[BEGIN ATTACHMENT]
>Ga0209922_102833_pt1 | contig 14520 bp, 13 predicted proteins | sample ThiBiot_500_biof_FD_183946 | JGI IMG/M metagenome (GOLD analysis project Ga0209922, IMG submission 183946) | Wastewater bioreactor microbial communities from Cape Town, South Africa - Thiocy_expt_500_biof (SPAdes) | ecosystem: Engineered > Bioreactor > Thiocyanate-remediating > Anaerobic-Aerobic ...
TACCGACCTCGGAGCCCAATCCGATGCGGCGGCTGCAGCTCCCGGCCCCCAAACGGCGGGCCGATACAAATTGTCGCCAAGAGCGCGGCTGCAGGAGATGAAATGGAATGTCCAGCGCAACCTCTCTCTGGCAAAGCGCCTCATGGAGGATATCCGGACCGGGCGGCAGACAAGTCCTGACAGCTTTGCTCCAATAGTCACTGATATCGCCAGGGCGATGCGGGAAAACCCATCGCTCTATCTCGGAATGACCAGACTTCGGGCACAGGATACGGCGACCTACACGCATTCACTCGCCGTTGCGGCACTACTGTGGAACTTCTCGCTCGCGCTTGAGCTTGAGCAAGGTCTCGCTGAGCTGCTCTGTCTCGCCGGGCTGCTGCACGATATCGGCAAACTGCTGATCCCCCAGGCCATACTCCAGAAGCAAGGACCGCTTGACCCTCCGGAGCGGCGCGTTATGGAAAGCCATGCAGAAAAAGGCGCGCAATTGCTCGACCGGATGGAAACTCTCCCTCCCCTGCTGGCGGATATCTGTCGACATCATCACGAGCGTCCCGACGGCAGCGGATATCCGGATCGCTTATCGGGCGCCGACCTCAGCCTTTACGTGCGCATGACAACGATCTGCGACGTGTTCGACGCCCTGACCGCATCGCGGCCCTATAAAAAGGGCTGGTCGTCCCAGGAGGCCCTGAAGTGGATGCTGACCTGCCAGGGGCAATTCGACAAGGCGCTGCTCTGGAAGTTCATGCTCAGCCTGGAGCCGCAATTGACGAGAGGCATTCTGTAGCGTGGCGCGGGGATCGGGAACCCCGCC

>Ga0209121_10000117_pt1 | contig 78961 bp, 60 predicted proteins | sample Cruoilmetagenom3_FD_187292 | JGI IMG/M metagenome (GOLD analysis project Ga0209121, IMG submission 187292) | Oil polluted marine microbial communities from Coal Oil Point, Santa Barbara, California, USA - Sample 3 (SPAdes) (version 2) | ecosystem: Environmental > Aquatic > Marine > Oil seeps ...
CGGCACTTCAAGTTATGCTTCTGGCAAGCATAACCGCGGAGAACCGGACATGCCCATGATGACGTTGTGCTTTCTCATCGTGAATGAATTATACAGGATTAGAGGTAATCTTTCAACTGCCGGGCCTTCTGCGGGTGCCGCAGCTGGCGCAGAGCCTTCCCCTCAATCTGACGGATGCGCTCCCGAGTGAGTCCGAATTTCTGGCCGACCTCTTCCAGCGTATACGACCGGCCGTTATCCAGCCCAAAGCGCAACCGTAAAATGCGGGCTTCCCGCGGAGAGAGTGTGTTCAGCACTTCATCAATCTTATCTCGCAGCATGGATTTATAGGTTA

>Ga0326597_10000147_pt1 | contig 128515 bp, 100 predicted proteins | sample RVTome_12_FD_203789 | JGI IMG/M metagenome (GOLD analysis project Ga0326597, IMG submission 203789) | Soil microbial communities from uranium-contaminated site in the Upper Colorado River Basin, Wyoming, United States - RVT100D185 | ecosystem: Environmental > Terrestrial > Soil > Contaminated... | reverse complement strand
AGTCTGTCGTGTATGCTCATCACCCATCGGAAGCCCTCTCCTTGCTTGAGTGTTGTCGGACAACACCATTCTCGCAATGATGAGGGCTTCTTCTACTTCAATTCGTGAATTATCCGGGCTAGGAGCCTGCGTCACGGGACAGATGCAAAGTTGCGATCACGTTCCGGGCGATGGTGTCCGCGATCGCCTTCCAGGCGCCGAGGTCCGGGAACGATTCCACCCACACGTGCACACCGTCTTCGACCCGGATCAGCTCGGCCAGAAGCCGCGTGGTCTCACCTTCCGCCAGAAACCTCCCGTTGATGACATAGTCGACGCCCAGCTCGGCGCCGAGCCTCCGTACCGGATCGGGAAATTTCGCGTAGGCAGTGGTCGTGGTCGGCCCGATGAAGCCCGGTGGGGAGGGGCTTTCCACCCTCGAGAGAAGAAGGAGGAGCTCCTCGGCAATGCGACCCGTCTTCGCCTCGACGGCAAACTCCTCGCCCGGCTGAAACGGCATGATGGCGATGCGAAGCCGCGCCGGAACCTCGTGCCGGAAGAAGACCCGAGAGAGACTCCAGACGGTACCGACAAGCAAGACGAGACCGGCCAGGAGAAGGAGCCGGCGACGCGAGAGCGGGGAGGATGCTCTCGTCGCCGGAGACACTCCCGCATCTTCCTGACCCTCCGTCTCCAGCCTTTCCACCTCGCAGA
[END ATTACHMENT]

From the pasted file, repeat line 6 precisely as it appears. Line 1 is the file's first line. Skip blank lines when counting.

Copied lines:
AGTCTGTCGTGTATGCTCATCACCCATCGGAAGCCCTCTCCTTGCTTGAGTGTTGTCGGACAACACCATTCTCGCAATGATGAGGGCTTCTTCTACTTCAATTCGTGAATTATCCGGGCTAGGAGCCTGCGTCACGGGACAGATGCAAAGTTGCGATCACGTTCCGGGCGATGGTGTCCGCGATCGCCTTCCAGGCGCCGAGGTCCGGGAACGATTCCACCCACACGTGCACACCGTCTTCGACCCGGATCAGCTCGGCCAGAAGCCGCGTGGTCTCACCTTCCGCCAGAAACCTCCCGTTGATGACATAGTCGACGCCCAGCTCGGCGCCGAGCCTCCGTACCGGATCGGGAAATTTCGCGTAGGCAGTGGTCGTGGTCGGCCCGATGAAGCCCGGTGGGGAGGGGCTTTCCACCCTCGAGAGAAGAAGGAGGAGCTCCTCGGCAATGCGACCCGTCTTCGCCTCGACGGCAAACTCCTCGCCCGGCTGAAACGGCATGATGGCGATGCGAAGCCGCGCCGGAACCTCGTGCCGGAAGAAGACCCGAGAGAGACTCCAGACGGTACCGACAAGCAAGACGAGACCGGCCAGGAGAAGGAGCCGGCGACGCGAGAGCGGGGAGGATGCTCTCGTCGCCGGAGACACTCCCGCATCTTCCTGACCCTCCGTCTCCAGCCTTTCCACCTCGCAGA